Upon hearing this, the nun looked at the tree for a long time. She noticed the trunk was so bent that it almost ran parallel with the ground. She saw the gnarled branches that twisted in strange directions, and the dead leaves that surrounded the tree’s base.

Eventually, the nun turned to the priest and said, “Just leave it alone, the tree is fine the way it is.”

As soon as the nun finished speaking the old priest smiled broadly, and dropped his frying pan. He bowed deeply to the nun and said, “Follow me, this temple belongs to you.”

As we approach New Year, my time line is filled with people discussing their New Year’s resolutions.

Words like “New Year, New You!” and “Get beach body ready!” are filling my screen like mantras, representing the hopes of people who want to be smarter, richer and prettier in 2019. This is to be expected. After all, our economy hinges on the idea that if we buy one more gym membership or add one more mindfulness app to our phone, then all of our dreams will come true.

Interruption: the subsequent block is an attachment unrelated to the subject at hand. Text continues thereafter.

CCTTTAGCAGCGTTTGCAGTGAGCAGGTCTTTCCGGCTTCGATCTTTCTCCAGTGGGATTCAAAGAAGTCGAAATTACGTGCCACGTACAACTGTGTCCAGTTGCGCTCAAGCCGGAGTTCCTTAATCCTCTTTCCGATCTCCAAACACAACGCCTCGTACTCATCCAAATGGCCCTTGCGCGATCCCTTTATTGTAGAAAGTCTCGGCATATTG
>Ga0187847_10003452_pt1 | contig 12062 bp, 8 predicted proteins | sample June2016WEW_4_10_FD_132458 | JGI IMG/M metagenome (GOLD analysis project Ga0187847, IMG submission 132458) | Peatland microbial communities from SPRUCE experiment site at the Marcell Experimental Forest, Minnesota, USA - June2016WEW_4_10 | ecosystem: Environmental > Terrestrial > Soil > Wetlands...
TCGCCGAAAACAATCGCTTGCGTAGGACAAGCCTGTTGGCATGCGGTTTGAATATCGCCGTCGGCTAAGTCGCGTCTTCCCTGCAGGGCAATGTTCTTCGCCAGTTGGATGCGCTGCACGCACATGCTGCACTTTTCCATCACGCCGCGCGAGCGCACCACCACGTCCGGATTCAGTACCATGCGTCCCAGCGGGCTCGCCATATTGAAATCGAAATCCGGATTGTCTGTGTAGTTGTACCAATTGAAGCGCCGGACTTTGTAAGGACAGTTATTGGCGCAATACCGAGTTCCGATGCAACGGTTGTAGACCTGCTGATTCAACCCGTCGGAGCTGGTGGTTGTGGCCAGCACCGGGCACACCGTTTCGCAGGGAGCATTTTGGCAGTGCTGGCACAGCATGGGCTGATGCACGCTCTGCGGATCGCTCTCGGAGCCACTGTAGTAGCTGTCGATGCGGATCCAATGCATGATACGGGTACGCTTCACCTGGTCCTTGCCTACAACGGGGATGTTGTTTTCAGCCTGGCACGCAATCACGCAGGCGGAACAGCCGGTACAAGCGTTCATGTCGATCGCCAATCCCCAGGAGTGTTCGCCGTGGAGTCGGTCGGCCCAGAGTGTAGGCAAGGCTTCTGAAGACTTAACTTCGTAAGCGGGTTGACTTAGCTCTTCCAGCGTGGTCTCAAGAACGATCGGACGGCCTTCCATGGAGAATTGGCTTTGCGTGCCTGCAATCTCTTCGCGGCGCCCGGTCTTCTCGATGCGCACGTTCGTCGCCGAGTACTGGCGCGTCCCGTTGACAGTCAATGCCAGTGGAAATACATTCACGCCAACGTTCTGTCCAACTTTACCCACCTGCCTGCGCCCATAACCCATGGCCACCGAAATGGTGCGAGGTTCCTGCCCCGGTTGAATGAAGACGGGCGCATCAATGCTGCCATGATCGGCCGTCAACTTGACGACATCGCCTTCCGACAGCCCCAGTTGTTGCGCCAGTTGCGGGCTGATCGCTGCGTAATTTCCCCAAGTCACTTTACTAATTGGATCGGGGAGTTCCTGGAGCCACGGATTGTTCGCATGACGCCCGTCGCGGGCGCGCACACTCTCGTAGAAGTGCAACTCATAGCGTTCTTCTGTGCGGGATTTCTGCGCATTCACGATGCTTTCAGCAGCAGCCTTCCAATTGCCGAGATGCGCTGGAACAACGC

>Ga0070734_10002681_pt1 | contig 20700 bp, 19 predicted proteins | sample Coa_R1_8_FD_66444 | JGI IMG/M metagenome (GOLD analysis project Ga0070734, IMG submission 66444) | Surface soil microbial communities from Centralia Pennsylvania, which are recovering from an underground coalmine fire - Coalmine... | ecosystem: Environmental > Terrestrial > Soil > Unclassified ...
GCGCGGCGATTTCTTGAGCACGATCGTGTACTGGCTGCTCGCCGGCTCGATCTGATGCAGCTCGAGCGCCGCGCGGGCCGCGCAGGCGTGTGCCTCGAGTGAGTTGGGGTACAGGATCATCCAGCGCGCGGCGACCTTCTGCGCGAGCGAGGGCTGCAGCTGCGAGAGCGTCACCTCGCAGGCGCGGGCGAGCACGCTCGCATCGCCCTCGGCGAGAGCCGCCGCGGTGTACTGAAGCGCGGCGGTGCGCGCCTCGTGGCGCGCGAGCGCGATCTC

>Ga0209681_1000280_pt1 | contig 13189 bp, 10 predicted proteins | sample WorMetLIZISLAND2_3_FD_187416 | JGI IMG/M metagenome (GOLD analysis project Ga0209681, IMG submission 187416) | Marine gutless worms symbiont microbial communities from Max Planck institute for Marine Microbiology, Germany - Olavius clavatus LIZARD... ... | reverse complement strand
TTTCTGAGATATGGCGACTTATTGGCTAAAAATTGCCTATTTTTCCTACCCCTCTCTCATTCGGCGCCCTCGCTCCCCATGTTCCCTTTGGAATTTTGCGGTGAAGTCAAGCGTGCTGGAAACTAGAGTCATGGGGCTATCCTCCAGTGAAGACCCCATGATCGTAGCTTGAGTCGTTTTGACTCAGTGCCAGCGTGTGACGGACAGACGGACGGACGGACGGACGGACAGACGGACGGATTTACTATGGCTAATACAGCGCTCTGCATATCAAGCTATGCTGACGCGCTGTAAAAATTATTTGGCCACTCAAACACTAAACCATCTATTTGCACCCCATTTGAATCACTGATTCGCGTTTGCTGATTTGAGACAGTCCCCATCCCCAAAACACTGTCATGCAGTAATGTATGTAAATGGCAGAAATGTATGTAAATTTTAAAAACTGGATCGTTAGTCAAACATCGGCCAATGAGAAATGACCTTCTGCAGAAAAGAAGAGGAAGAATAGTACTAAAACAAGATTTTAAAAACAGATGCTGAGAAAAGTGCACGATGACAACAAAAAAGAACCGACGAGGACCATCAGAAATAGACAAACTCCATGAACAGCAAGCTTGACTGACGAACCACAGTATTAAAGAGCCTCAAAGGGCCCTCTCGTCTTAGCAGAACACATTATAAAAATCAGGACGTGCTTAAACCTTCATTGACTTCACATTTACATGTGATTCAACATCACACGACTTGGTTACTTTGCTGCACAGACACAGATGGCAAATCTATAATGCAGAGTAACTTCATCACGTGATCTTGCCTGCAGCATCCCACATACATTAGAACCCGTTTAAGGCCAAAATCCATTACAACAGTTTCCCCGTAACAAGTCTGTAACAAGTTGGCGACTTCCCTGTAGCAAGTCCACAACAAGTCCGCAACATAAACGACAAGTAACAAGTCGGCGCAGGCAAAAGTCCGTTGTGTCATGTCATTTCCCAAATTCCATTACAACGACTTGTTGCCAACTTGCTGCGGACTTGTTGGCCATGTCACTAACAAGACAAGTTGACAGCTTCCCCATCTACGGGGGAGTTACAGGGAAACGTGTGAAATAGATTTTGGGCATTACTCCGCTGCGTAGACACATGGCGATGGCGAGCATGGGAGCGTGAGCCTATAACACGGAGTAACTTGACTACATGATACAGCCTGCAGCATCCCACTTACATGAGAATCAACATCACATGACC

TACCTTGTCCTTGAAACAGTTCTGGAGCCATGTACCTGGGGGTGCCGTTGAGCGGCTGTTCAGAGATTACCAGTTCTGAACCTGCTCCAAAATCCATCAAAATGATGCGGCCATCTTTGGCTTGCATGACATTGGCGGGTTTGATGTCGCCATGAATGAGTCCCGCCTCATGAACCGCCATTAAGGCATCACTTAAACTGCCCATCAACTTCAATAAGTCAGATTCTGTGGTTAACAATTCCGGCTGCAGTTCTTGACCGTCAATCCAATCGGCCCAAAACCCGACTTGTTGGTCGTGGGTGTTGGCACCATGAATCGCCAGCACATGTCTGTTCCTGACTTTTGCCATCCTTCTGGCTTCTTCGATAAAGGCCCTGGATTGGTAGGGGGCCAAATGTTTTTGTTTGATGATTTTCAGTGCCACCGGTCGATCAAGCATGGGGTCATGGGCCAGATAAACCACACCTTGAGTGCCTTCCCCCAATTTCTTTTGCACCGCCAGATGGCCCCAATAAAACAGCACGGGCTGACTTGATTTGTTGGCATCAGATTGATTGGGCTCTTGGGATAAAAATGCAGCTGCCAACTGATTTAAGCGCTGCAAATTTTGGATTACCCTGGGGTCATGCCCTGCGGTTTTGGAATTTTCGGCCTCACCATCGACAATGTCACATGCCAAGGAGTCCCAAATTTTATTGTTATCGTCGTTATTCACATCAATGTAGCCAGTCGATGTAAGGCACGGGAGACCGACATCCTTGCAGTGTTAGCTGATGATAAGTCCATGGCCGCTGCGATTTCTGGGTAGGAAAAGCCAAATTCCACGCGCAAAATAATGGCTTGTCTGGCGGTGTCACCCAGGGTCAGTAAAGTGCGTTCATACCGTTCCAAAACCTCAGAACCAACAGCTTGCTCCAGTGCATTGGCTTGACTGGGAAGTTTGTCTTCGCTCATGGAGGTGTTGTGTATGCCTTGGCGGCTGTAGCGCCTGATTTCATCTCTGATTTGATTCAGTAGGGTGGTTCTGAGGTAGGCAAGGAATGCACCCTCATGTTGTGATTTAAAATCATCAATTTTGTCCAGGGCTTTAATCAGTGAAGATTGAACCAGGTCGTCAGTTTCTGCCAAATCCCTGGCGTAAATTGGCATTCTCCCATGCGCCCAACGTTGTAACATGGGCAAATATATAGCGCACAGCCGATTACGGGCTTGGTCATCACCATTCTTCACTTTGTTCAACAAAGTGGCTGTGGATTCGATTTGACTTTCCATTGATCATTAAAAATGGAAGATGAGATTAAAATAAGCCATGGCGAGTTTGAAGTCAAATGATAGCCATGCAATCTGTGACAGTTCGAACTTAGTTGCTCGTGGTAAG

But each time one of these messages appears I think back to the tree in the story, and I wonder, “What if we’re not as broken as we think we are?”

To be sure, each of us is a “crooked tree” dealing with our own fears and insecurities. Our bodies don’t look the way we think they should, our paychecks don’t have enough zeroes and our relationships aren’t what we desire.

But why is that a bad thing?

After all, the tree in the story was gnarled and ugly, but the tree accepted it’s crooked nature. The priest accepted its crooked nature, and everything was peaceful as a result. The only time fear or anxiety entered the picture was when foolish monks attempted to make the crooked tree straight. That’s why the priest chased them off with a frying pan.

In contrast, the nun looked at the tree, and she saw what it was; not what she desired it to be. She understood that what ever made it crooked and gnarled could not have happened any other way. Thus, the tree could not exist any other way.

She understood that the tree could not be fixed because the tree was never broken.